To make matters worse, my bike was creating all sorts of annoying rattles, creaks and squeaks.  In particular, there was this loud and very irritating click, click, click on every down stroke of my right pedal.  My bike most of the time, is entirely silent when I ride, so I was fairly worried that it was complaining so loudly to me on this first ride off the trainer.

The combination of these woes, cut our ride short on Friday night.  It also meant that our first objective Saturday morning was to get the bikes into the shop to see what and how serious the trouble was. We feared the worst, that our bikes wouldn’t be back out of the shop until Monday.

I can go into all the details of what exactly was wrong, but that’s boring for most people and I don’t yet have all the vocabulary to adequately convey what was wrong.  In the end, what we thought was going to mean missing a weekend of riding really only ended up delaying our Saturday ride, by a couple of hours.  The guys at Marty’s Cycle and Moore literally dropped what they were doing and fixed both our bikes right there on the spot.  They didn’t have to do this, but we are so grateful they did.  About an hour and $47 later, we were walking out the door with our bikes healed.

We wasted no time getting on the road, since we heard rain was on the way.  I figured we still had about 20 miles to go to make our hundred for the week, so we needed to get on the road quickly.  After some waffling about whether to take it easy on the greenway or hit the hilly road and head out in the country, we opted for the road. We definitely took the more difficult option.  The roads between Central Point and Gold Hill are not for the weak.  In fact, there are several really intense, long hill climbs on Old Stage Road between Scenic Avenue and the I-5.  These climbs weren’t made any easier by the presence of a very strong headwind and the fact that we were riding hybrids instead of road bikes.  Even in our marginal fitness condition, we would climb those hills faster on a road bike.  Which, makes me really want a road bike very soon.  This in turn depresses me, because I don’t believe that will be my reality for at least another year.  But I digress.

We inched up those hills at a whopping 5-6 miles per hour.  It was the toughest 5-6 mph I’ve ridden to date. Every muscle in my legs burned (this is good), I was fighting for every breath, and I even felt as though I might vomit at one point (yeah, that’s probably not so great).  Then suddenly, about halfway up the climb, I hit the right gear and, crazy as it seems, I was able to almost rest while I climbed.  I was still pushing hard, but I caught my breath and kept going. I felt a small amount of comfort when after glancing back I realized the Significant Other was suffering just as much as I was.

The downhill on the other side made it all worthwhile.  Except that the headwind slowed our descent significantly. We were still having to push even when going downhill.

It was a crazy ride.

Upon arriving in Goldhill, we stopped in at a little dive bar called the Longbranch Saloon.  It clearly was the place to be on a Saturday afternoon.  We tied up our mechanical horses and stepped into the local watering hole to quench our thirst and gear up for the ride back.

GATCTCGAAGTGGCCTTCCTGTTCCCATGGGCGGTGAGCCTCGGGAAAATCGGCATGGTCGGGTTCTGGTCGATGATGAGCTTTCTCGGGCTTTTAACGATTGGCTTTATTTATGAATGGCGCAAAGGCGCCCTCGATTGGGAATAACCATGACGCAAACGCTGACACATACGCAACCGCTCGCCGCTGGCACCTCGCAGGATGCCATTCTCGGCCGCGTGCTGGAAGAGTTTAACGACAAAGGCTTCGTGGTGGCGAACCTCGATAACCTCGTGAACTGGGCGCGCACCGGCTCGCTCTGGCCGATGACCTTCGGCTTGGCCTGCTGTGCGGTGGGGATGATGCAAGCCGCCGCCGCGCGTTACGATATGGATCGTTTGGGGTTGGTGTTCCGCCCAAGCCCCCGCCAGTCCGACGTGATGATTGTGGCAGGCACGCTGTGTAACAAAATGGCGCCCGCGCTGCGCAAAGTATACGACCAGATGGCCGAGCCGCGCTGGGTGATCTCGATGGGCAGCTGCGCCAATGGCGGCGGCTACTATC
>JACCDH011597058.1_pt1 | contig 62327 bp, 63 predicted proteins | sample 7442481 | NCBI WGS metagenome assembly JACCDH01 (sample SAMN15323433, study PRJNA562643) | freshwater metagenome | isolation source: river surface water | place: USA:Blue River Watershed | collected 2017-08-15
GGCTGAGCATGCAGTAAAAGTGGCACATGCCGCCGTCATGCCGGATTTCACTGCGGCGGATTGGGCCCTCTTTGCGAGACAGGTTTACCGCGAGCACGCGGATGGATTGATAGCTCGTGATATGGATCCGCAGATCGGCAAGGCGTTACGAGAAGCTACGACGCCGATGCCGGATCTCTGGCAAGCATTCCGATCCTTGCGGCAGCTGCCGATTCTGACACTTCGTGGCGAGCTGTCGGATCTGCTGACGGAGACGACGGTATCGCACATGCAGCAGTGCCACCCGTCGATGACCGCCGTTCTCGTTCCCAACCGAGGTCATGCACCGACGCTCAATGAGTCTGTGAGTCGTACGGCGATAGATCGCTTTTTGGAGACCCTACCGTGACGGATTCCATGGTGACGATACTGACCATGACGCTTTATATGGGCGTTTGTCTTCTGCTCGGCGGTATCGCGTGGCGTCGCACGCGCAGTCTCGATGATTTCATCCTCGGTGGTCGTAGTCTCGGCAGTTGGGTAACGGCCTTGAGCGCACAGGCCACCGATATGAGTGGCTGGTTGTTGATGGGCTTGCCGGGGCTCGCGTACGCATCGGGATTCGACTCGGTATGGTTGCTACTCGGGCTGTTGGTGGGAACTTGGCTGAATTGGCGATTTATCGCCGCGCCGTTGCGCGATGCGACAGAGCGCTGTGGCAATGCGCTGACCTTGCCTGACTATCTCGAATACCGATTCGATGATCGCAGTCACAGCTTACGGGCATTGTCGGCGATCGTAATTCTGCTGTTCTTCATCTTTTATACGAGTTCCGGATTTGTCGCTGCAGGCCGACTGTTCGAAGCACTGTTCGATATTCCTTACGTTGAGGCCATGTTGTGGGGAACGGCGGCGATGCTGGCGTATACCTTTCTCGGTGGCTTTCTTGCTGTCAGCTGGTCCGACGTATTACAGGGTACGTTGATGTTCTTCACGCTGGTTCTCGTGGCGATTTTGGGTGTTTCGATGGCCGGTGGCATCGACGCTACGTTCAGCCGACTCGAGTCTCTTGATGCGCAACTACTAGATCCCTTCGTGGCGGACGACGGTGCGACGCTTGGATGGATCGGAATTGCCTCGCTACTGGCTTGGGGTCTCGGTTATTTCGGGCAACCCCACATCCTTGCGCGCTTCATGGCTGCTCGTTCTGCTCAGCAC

Instead of coming back the way we came (read, we chickened out and tried to get out of facing those hills again) we opted for the Blackwell Road route home.

I’ve heard that one of the cycling rules of the road is that you always have a map and a repair kit with you.  At minimum, you should know where you are going, shouldn’t you?  We had the repair kit, but we had no idea where we were going.  All I knew was that if I took Blackwell Road in far enough it was going to come out somewhere near I-5 and Central Point and I could probably find my way home from there.  The SO was following me blindly, trusting that I knew where we were going.  Little did he know…

Blackwell Road proved to be just as challenging as Old Stage Road in its own way.  The climbs weren’t as steep, but they were longer.  Trying to avoid the work, and really wishing by this time that we had some more level terrain to deal with and no wind, we turned onto Tolo Road.  Around the corner, there it was, another hill and beyond that one, another.  At this point, my entire body felt like mush and I wondered seriously if we were going to make it home without having to get off and walk…or call for help. Just as we wondered if we should turn around and head back we saw Scenic Avenue in the distance and knew we were within 3 miles of home.  From the intersection ahead, the ride was going to be a nice downhill ride leveling off once we reached town. We knew we were going to be okay.

We rode the hardest 25 miles we’ve ever ridden since beginning our cycling adventures.  We hit our highest speed on a downhill of 29 miles per hour, which means we were flying on our bikes, and dead if we’d fallen. We returned home tired, but happy, because we’d pushed ourselves way out of our comfort zone and succeeded.

We stepped up to a new level in our riding.  Hill work is now going to be a regular part of our riding.  It has to be. There’s nothing more painful at first, but it is so rewarding when you crest that hill knowing you still have gears left to shift and energy left to ride.

When we got home, I turned to the SO and said, “You know, that was a really hard ride.  How many people do you know that could have stayed with us on that? I think, other than the guys at the bike shop, I know about two.  Those two would have dusted us, but other than that…I can’t think of  anyone who could have done 25 miles uphill both ways like we just did.”

Not too bad for an ole fat lady pushing 50.